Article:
Watching little rubber balls swirl around the toilet bowl is a delight for many toddlers, but any adult witness will swiftly plunge his arm to the elbow to retrieve it. That’s because every homeowner knows that flushing small, hard items can cause messy toilet back-ups, yet any plumber will tell you that this isn’t the primary cause.
Most toilet back-ups are a result of consistent flushing of common household items by adults.
Check out these ten things that you should never flush down a toilet.
Hair, String, Floss
Hair, string, floss and other fibrous items do not easily dissolve in water. Flushed into the pipes, they can catch on items, tangle up, stick to the inner walls, and over time provide a netting to catch other non-biodegradable items into a solid, stubborn clog.
“Disposable” diapers are meant to be tossed in the trash, not flushed down the toilet. Designed to be absorbent, they’ll quickly swell and get stuck in the pipes.
Feminine Hygiene Products
These items are quite commonly the cause of toilet back-ups. Like diapers, they’re built to be absorbent which makes them a terrible threat to the pipes.
Baby Wipes, Paper Towels, Sanitary Wipes
The general rule of thumb is to never flush down the toilet anything that isn’t degradable. Toilet paper is thin and easily ripped for a reason: Once in water, it dissolves quickly, making for a swift and unimpeded ride through the sewage pipes.
Baby wipes, sanitary wipes, and even paper towels are designed to be stronger and tougher. They’ll only cause trouble if you flush them down the toilet.
Cotton Balls, Swabs, Make-Up Removal Pads
A cotton ball may seem fluffy and insubstantial, but it won’t quickly dissolve. Most likely, the tiny threads will get caught on something (say, a seine of hair and dental floss) and help build an ever-more-dense accumulation of non-degradable material.
Grease and Oil
Grease and oil disposal is a more common problem in a kitchen sink drain, but the theory still applies for toilets. Grease and oil can coat the walls inside the pipes, inviting accumulation that may lead to a clog.
Kitty Litter And Its Contents
Kitty litter isn’t easily biodegradable, no matter what the package says. Pouring large amounts of this granulate into the pipes is never a good idea no matter how many times you flush to try to push it into the sewage main. Furthermore, if the kitty litter is used and thus full of hard, dehydrated cat excrement, you may as well just add a few stones to the mix.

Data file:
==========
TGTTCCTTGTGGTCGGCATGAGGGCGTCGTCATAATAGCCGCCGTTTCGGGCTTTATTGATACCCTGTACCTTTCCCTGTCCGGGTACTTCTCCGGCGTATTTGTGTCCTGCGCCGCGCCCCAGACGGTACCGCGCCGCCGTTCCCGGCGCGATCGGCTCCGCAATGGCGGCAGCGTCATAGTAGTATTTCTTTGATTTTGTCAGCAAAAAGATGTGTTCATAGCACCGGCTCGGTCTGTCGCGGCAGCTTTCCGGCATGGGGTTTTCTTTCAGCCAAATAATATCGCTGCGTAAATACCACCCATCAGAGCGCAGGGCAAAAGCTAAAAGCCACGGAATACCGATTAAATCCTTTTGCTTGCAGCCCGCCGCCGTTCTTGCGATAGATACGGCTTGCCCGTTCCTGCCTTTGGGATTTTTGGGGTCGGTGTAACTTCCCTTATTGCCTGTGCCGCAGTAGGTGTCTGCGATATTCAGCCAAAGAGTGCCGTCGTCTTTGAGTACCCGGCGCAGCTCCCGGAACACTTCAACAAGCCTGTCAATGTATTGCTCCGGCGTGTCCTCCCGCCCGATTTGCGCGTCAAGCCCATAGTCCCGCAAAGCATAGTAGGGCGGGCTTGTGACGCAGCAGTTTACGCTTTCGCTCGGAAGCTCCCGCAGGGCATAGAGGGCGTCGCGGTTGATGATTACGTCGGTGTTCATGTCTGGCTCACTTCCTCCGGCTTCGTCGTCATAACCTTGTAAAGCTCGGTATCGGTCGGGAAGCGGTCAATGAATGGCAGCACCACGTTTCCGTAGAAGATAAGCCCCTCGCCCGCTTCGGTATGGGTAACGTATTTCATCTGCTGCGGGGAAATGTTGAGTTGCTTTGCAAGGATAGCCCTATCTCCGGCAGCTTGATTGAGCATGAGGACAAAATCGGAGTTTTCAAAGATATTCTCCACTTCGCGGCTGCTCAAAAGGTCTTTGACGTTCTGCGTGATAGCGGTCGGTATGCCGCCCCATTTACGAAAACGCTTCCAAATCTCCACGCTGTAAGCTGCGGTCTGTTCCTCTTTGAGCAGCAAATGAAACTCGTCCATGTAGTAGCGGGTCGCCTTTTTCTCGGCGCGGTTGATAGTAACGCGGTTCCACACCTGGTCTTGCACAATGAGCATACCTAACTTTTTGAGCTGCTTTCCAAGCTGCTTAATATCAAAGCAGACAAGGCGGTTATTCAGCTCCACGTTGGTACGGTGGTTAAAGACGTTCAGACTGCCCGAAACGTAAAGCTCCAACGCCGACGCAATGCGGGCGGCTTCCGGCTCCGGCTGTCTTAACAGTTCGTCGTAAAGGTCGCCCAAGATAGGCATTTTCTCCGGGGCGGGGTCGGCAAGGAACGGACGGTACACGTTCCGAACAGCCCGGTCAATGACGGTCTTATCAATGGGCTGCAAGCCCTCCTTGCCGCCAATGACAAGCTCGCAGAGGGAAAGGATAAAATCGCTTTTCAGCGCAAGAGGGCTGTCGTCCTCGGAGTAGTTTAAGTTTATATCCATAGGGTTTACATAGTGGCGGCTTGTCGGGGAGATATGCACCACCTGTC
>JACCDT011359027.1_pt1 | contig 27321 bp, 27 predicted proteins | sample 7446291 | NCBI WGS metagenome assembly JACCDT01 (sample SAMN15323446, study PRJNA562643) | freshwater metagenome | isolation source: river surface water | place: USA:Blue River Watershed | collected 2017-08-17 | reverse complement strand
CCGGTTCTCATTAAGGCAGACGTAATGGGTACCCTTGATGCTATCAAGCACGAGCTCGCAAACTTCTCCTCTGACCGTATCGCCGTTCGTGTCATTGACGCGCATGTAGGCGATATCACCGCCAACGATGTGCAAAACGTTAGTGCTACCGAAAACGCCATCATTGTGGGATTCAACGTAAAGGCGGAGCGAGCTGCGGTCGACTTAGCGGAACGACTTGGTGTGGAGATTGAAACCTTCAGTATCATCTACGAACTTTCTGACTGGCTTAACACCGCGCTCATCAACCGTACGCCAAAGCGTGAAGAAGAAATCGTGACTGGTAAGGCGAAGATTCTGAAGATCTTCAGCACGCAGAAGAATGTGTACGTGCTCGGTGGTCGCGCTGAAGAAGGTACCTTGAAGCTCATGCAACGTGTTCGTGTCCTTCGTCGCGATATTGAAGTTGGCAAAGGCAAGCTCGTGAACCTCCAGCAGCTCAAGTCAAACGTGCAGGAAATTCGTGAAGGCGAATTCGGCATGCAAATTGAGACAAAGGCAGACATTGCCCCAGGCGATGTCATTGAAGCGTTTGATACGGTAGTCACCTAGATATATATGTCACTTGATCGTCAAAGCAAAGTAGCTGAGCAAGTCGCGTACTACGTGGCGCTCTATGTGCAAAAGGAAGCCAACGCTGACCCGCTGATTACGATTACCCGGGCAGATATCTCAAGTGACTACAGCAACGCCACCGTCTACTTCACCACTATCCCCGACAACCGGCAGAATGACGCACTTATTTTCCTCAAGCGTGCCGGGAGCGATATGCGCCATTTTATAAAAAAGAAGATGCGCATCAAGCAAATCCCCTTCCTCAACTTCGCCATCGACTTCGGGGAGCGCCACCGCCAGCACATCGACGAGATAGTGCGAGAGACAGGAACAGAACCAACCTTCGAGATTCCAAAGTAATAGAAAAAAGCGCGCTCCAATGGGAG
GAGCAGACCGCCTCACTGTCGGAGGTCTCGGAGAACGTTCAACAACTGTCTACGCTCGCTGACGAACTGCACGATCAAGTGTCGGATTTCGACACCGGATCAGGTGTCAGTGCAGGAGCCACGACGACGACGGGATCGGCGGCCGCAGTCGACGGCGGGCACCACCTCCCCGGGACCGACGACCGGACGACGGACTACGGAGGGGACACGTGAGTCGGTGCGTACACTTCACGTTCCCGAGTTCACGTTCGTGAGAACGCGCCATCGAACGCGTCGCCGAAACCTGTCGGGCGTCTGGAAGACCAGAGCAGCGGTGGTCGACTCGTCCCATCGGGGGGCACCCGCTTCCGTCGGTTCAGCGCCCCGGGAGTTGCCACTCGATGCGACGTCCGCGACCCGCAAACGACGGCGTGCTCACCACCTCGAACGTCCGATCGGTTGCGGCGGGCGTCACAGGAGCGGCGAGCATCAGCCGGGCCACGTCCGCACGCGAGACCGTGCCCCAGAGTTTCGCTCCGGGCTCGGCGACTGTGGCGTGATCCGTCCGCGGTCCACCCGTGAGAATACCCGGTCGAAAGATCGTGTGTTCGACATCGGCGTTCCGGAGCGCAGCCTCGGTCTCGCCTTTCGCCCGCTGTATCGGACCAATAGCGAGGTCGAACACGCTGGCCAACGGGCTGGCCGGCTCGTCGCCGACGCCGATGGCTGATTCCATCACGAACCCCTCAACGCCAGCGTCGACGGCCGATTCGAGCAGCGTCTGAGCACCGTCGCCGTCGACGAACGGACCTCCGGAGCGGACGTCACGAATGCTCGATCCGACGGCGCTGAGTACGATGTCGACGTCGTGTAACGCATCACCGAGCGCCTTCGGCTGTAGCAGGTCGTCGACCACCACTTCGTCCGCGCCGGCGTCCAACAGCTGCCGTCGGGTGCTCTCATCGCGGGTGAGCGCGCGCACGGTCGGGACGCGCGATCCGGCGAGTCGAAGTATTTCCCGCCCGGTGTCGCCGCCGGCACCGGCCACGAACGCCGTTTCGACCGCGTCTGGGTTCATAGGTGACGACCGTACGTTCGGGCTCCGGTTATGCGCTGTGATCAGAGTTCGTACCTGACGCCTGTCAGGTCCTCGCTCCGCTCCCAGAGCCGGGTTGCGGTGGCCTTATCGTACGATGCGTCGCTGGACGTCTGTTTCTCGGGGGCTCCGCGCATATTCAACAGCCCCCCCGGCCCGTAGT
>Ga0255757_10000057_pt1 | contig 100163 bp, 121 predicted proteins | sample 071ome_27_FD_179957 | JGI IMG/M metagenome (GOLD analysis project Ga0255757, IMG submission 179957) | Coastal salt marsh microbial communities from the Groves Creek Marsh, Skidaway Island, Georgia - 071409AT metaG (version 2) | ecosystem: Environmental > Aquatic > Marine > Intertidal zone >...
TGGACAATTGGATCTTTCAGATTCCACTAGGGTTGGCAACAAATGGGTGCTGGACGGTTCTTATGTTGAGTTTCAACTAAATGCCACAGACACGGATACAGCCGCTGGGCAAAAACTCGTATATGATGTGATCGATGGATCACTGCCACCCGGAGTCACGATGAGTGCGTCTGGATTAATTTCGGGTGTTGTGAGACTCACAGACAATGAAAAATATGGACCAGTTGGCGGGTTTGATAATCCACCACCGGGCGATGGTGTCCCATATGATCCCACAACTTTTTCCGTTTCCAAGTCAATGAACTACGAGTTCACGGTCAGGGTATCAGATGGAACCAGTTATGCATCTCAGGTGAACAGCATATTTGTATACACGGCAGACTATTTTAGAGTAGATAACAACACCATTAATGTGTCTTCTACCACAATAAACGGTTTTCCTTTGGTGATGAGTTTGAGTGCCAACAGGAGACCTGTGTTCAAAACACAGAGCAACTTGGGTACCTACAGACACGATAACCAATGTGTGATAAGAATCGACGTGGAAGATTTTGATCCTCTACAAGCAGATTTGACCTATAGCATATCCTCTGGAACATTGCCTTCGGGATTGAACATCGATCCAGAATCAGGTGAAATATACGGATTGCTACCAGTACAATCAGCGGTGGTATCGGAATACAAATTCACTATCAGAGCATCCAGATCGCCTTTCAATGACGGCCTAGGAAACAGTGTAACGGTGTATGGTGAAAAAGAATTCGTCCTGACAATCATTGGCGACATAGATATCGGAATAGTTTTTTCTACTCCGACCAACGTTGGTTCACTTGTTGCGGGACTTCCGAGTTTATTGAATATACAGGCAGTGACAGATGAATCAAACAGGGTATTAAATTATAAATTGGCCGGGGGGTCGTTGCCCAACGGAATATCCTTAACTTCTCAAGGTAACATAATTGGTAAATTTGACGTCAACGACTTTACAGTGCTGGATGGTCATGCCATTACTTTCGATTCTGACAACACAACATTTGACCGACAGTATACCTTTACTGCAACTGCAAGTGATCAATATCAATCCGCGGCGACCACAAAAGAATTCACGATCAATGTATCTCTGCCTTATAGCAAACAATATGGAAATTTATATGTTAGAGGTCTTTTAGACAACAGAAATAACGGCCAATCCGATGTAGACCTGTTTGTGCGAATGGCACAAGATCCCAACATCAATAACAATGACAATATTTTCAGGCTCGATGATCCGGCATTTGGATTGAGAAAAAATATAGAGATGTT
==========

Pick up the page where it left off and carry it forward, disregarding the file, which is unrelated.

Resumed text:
Band-Aids, Butts, And Bubble Gum
Bubble gum lasts forever, as any high school janitor knows. Imagine what those pink wads can do sticking to the inside of the pipes. Band-Aids are made of plastic and most cigarette butts are made cellulose acetate, a form of plastic, not meant to degrade quickly.
Technically, all food is biodegradable. But a toilet doesn’t have stomach acids that can break food down quickly. Feed bread to the ducks, take home a doggie bag, or just throw leftovers away.
Be careful of flushing bleach, other corrosive chemicals, or automotive fluids down the toilet because of the damage they can do to the pipes as well as the environment. When it comes to prescription drugs, it’s generally a bad idea to flush them away. Not all municipal water treatment systems are designed to remove the kind of chemicals found in many common prescriptions, so they’ll end up your local water supply. Check with your pharmacist, doctor, or a local medication collection site for specific requirements.
Outside of a complete sewage main backup, there aren’t many plumbing issues messier or more disruptive than a clogged toilet. A little knowledge and prevention can go a long way to avoiding the expense and the bother of this trouble altogether.